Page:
Anger is good for you

Anger is good for you

#1 in the series on emotions.

The Dalaï Lama encourages us to get angry! Angry at the injustices of our world, angry at some current political decisions as well as angry at the poor state of our planet, at our slowness to react, or at our lack of common vision.

And over the past years, as part of my research, I had a close look at the consequences of a certain discomfort with so-called negative emotions, in particular anger, and the conditions to master it.

Today, my goal is to share some of these learnings.

  • First, when the Dalaï Lama encourages us to get angry, this call is mainly intended for women, while men should become more empathetic (a very important skill for our times as we saw in previous articles).
  • Second, anger is NOT a negative emotion. While feelings like revenge, bitterness, and resentment are inherently unhealthy, anger, on the contrary, is to be considered a positive emotion. It is because we are afraid of anger, by tradition, that we do not fully grasp its benefits, and in particular fall into many traps (such as losing temper, violence, self-destruction,…).
  • Third, anger is fuel to action, fuel to personal motivation and engagement. When it’s not frustrating, it is what will develop your power in an exponential way. Remove that lid that prevents you from being your whole self!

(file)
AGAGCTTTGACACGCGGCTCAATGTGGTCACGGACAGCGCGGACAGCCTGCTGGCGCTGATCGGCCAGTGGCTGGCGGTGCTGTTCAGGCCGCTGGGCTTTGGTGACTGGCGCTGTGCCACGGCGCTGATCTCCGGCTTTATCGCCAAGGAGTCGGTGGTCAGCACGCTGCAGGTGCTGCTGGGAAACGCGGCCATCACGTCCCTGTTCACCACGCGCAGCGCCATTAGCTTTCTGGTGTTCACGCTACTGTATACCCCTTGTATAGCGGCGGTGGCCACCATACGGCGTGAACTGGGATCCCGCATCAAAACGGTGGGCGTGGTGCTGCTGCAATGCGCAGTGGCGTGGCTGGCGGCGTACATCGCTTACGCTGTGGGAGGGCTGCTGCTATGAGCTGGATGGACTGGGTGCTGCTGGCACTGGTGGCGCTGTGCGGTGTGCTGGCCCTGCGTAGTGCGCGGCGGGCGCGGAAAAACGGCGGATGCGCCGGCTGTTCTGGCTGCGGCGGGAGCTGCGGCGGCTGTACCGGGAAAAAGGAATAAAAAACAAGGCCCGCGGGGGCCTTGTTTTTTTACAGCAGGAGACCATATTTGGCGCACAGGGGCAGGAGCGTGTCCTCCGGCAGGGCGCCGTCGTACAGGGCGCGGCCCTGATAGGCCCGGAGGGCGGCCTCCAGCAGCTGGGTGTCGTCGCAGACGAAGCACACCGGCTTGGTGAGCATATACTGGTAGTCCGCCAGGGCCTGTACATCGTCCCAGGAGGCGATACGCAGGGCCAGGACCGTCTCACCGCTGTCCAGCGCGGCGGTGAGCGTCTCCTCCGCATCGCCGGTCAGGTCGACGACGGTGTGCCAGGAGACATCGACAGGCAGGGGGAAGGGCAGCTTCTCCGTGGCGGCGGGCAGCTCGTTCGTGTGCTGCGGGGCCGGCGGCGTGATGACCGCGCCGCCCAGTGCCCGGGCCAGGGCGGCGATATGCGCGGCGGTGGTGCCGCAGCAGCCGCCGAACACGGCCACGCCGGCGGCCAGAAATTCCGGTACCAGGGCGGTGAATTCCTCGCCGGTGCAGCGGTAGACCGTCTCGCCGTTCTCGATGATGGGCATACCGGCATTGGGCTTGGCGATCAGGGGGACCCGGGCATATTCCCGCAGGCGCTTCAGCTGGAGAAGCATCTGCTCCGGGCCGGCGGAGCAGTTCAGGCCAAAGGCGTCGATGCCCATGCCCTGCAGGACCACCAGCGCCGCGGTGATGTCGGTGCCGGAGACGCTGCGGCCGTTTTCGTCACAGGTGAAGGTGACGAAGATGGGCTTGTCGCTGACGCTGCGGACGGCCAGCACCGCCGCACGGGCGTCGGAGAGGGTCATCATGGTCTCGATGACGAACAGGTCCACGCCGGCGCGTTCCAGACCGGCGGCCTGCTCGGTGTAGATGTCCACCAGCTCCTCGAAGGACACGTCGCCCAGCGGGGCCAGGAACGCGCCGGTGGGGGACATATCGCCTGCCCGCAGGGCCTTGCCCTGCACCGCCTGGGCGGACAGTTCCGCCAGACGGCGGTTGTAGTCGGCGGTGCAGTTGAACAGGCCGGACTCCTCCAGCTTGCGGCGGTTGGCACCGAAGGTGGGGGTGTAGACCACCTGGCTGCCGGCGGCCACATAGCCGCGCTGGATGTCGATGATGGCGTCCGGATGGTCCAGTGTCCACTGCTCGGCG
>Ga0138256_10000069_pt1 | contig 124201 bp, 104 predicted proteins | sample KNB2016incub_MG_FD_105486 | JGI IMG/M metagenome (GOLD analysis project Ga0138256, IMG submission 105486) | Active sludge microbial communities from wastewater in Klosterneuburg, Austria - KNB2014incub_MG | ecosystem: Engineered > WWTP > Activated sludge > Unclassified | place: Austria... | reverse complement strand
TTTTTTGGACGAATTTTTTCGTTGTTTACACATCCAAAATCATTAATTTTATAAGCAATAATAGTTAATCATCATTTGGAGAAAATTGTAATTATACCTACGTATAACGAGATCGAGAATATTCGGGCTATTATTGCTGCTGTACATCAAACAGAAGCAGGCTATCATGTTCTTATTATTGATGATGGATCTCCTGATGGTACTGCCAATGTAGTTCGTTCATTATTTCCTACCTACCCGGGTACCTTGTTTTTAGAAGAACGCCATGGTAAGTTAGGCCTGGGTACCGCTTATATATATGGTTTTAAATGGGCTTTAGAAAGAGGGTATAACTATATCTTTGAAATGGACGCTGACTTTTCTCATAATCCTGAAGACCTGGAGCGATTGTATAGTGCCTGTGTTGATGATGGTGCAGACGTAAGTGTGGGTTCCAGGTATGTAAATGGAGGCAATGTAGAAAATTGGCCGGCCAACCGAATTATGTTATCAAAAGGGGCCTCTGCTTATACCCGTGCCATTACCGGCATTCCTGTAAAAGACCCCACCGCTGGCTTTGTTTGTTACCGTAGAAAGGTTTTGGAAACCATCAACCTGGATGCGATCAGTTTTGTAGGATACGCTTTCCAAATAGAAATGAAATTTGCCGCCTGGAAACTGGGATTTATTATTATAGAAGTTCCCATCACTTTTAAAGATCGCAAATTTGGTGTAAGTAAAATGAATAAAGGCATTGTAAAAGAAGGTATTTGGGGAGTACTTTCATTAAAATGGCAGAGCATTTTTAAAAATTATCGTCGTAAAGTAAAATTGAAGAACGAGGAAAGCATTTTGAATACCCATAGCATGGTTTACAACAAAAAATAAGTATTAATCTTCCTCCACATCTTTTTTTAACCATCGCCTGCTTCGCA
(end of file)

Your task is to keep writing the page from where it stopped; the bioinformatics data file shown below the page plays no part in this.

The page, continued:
• Fourth, anger needs mastery, not management. Appreciating our anger, following it, and acting on it, are key. We should never feel guilty for being angry. Unless we accompany it with violence, which you understand would be proof of a certain fragility.

I know it’s not an easy topic in our context but it has the power to impact our world in a positive fashion. I am launching another counterintuitive series. I hope you are happy!

By the way, note that anger is often a secondary emotion, hiding our sadness, another so-called negative emotion we can be afraid of. We will continue this fascinating topic tomorrow.

Time to make the best of our emotions for a powerful global movement, which will address our complex problems as well as growing injustices.

So, let me ask you: How do you intend to make the most of your anger today to change this world for the benefit of future generations?

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